New York.- By Vicki James Yiannias
Photos: Julie Skarratt
The feeling of being in Greece at the 2019 Gala Dinner Celebrating the Corinth Excavations and Remembering Pioneering Archaeologist Hetty Goldman at the grand-scale venue Capitale on May 9
was exhilarating, with a bonus of hearing and being spoken to in Greek by so many individuals not of Greek descent who have mastered the Greek language.
Presented by the Board of Trustees of the American School of Classical Studies and the Board of Overseers of the Gennadius Library, the annual Gala (this was the 4th Gala), the premier event of the School is a gathering of more than 350 of the Hellenic world’s most influential leaders and scholars, prominent philanthropists and guests celebrating Greece’s rich heritage with support of the vital mission of the School, provides an important source of funding for the School and its acclaimed research, archaeological excavation, and educational programs. The School remains as its founders envisioned,
a privately funded, nonprofit educational and cultural institution.
Two affecting videos were shown at the Gala, Hetty Goldman: First Among Equals and Twelve Decades of Discovery, about the Corinth excavation; two awards were presented, the Gennadius Prize and the Athens Prize; and an In-Memoriam remembrance, with a projected photo portrait of the late philanthropist Irene Moscahlaidi for her generosity to the American School of Classical Studies at Athens.
Over cocktails guests browsed the display of jewelry, fashion, and home decor of the Silent Auction, which included restaurants and travel/resorts/yacht charters. With Grigoris Maninakis and the Microcosmos Ensemble performing Greek music that spanned genres and eras, you really were in Greece.
George T. Orfanakos, Executive Director, Master of Ceremonies, introduced the evening; and Alexander E. Zagoreos, Chairman, Board of Trustees, who gave the Welcome, thanking the staff of the Gala and thanking the philanthropists responsible for making the School possible. Honorary Chairs of the Gala were Nicholas Burns, former United States Ambassador to Greece and His Excellency Haris Lalacos, Ambassador of Greece to the United States.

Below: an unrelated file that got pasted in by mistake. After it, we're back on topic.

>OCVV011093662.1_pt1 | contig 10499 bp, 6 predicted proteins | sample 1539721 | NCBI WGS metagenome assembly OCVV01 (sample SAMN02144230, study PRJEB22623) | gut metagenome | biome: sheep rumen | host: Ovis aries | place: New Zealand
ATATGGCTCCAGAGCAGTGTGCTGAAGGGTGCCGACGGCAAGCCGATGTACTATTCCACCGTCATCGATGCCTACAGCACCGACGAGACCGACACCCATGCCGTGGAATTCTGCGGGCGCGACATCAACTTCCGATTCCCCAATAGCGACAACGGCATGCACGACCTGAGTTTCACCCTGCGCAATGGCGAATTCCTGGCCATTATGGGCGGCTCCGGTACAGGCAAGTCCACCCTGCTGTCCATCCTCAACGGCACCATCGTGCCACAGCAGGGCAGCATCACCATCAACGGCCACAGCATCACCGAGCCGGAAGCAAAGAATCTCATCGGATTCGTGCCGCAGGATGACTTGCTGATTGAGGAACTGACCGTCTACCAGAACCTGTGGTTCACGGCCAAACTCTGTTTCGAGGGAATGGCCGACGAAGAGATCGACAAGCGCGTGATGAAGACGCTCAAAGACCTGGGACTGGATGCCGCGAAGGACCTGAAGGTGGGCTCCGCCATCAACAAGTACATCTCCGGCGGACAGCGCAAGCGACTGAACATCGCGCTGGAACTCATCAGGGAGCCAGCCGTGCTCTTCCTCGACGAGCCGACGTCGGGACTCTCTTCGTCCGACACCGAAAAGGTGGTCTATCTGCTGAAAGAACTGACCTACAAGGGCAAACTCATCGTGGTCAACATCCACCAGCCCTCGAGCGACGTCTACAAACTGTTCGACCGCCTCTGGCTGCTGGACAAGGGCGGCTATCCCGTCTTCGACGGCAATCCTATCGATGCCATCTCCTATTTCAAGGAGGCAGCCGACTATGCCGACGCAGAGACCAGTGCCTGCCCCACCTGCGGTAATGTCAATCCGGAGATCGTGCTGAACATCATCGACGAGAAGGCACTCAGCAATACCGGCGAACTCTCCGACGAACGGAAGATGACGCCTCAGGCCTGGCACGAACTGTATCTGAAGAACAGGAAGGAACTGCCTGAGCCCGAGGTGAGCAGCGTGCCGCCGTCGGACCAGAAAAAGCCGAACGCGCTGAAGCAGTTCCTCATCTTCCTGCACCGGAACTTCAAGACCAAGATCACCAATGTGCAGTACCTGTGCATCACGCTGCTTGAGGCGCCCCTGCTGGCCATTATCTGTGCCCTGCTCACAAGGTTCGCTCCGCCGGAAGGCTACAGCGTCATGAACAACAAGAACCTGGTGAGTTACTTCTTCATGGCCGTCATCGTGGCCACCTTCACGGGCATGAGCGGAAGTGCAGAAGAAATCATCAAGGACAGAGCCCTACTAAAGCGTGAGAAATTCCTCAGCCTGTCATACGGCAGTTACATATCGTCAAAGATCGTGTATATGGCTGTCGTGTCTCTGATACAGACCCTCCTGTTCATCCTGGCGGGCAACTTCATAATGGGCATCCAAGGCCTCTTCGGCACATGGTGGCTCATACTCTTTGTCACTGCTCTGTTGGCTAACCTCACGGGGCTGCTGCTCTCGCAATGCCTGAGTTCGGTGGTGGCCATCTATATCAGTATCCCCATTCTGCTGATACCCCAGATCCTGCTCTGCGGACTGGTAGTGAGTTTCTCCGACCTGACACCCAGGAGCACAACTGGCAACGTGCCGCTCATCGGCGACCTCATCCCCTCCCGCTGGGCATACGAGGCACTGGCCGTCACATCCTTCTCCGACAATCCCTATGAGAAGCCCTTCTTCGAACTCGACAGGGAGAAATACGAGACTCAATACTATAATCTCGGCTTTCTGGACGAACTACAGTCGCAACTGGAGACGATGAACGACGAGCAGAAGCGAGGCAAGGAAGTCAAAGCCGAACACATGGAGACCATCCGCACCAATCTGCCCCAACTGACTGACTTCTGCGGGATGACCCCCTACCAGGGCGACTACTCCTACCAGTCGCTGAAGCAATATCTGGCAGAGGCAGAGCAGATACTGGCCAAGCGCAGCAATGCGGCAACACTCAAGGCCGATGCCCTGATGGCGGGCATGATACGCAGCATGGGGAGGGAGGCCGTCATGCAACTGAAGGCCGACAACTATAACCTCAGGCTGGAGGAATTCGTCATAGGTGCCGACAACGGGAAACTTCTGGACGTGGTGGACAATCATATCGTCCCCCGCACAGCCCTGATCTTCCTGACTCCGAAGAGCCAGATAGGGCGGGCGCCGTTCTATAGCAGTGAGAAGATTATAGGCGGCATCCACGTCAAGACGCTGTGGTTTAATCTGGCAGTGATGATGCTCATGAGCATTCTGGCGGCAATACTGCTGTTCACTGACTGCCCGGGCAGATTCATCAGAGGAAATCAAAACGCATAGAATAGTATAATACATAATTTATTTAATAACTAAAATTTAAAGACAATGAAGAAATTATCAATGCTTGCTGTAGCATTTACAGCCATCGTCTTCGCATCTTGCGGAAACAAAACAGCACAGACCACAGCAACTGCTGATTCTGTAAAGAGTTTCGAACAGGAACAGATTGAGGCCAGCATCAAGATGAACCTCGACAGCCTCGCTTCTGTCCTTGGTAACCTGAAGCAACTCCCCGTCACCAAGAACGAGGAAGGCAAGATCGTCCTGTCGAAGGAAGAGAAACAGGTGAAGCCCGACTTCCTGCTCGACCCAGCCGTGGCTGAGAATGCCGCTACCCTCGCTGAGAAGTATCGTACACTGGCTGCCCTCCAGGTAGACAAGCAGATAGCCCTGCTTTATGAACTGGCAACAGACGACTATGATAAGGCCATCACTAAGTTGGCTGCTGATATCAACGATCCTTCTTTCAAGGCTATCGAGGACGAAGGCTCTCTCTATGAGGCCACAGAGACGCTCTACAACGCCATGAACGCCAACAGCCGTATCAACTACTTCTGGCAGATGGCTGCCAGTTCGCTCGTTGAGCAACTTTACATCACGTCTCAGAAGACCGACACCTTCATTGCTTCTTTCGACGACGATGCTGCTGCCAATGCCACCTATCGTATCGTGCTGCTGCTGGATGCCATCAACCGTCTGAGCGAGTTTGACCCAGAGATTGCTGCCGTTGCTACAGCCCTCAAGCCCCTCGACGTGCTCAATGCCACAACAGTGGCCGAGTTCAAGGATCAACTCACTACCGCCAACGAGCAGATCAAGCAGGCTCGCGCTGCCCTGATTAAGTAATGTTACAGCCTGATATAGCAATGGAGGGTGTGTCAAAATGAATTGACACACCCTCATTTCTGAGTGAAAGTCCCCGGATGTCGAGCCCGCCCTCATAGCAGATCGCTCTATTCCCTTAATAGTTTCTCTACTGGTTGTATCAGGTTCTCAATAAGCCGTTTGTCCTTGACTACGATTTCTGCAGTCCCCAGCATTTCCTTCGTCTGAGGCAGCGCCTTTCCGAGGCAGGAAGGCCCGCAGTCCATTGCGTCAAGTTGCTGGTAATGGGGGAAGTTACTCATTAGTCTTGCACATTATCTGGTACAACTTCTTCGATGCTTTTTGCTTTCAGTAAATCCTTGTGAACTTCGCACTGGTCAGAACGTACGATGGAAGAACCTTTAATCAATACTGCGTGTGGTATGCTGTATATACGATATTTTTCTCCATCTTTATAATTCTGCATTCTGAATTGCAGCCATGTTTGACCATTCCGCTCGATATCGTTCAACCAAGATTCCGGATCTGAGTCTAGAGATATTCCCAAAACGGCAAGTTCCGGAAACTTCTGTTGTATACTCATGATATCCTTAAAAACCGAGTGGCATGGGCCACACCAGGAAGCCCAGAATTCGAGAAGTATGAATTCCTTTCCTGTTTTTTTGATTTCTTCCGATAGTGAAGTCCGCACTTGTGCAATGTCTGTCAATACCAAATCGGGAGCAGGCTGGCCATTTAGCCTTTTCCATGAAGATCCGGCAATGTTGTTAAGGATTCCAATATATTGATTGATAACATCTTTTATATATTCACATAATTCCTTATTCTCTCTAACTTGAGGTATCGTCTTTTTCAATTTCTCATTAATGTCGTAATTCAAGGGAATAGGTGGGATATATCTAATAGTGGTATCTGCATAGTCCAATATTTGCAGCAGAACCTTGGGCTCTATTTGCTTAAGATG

Professor Jennifer Neils, Director of the American School of Classical Studies inroduced the premier of the video Hetty Goldman: First Among Equals. The grandniece of Hetty Goldman, Megan Goldman-Petri, also an archaeologist, praised her aunt for her daring and dedication, as did William Loomis President, Board of Trustees.
Hetty Goldman (1881-1972) challenged the male archaeological establishment and helped open the door to archaeology for American women. In 1910, she was the first woman to hold the Charles Eliot Norton Fellowship at the American School of Classical Studies, and in 1911 she and Alice Leslie Walker were the first female archaeologists to direct excavations on the Greek mainland (at Halae). She mentored numerous women who went on to become leading archaeologists. Goldman was the first woman to hold a professorship at the Institute for Advanced Study in Princeton and the first woman to receive the Gold medal for Distinguished Archaeological Achievement from the Archaeological Institute of America.
The Athens Prize, awarded to Professor Ronald S. Stroud of the University of California, Berkeley for outstanding contributions to the advancement of knowledge of Ancient Greece, was accepted on his behalf by his wife, Connie, whom he met while they were excavating in Corinth. In his acceptance speech, on video, he referred to “τά χρυσά χρόνια,” 1996-99, when he was Andrew W. Mellon Professor of Classical Studies at the American School of Classical Studies. Praising Stroud, William T. Loomis, President of the Board of Trustees, said, “Ron Stroud has been one of the most productive and influential Classical scholars of the past half century. In addition, he has been a mentor, supporter and inspiration… but also an unsparing critic for dozens of students and younger scholars from all over the world. His impact on the field has been immense.”
The Gennadius Prize, presented to the Stavros Niarchos Foundation for outstanding contributions to the advancement of knowledge of Post-Antique Greece was accepted by Vasili Tsamis of the Niarchos Foundation on behalf of the Foundation. Andreas Zombanakis, Chairman of the Gennadius Library Board of Overseers said, “It is an honor to recognize the Stavros Niarchos Foundation and to celebrate not only their excellence in civic engagement and responsible citizenship, but their commitment to supporting and driving the study and understanding of Post Antique Hellenism. We hope that by showcasing their exceptional leadership and vision, we can help inspire the next generation of Post Antique Greek scholars and philhellenes.”
Founded in 1881, the American School of Classical Studies at Athens provides students and scholars
from a consortium of over 190 affiliated North American colleges and universities with the opportunity to explore the full range of scholarly resources in Greece. Its stated mission is “to advance knowledge of Greece of all periods by training young scholars, sponsoring and promoting archaeological fieldwork, providing resources for scholarly work, and disseminating research.”
Opened in 1926, the Gennadius Library, an internationally renowned library and research institution is also an active participant in the Athenian and international cultural community through its public lectures, seminars, concerts, exhibitions and publications.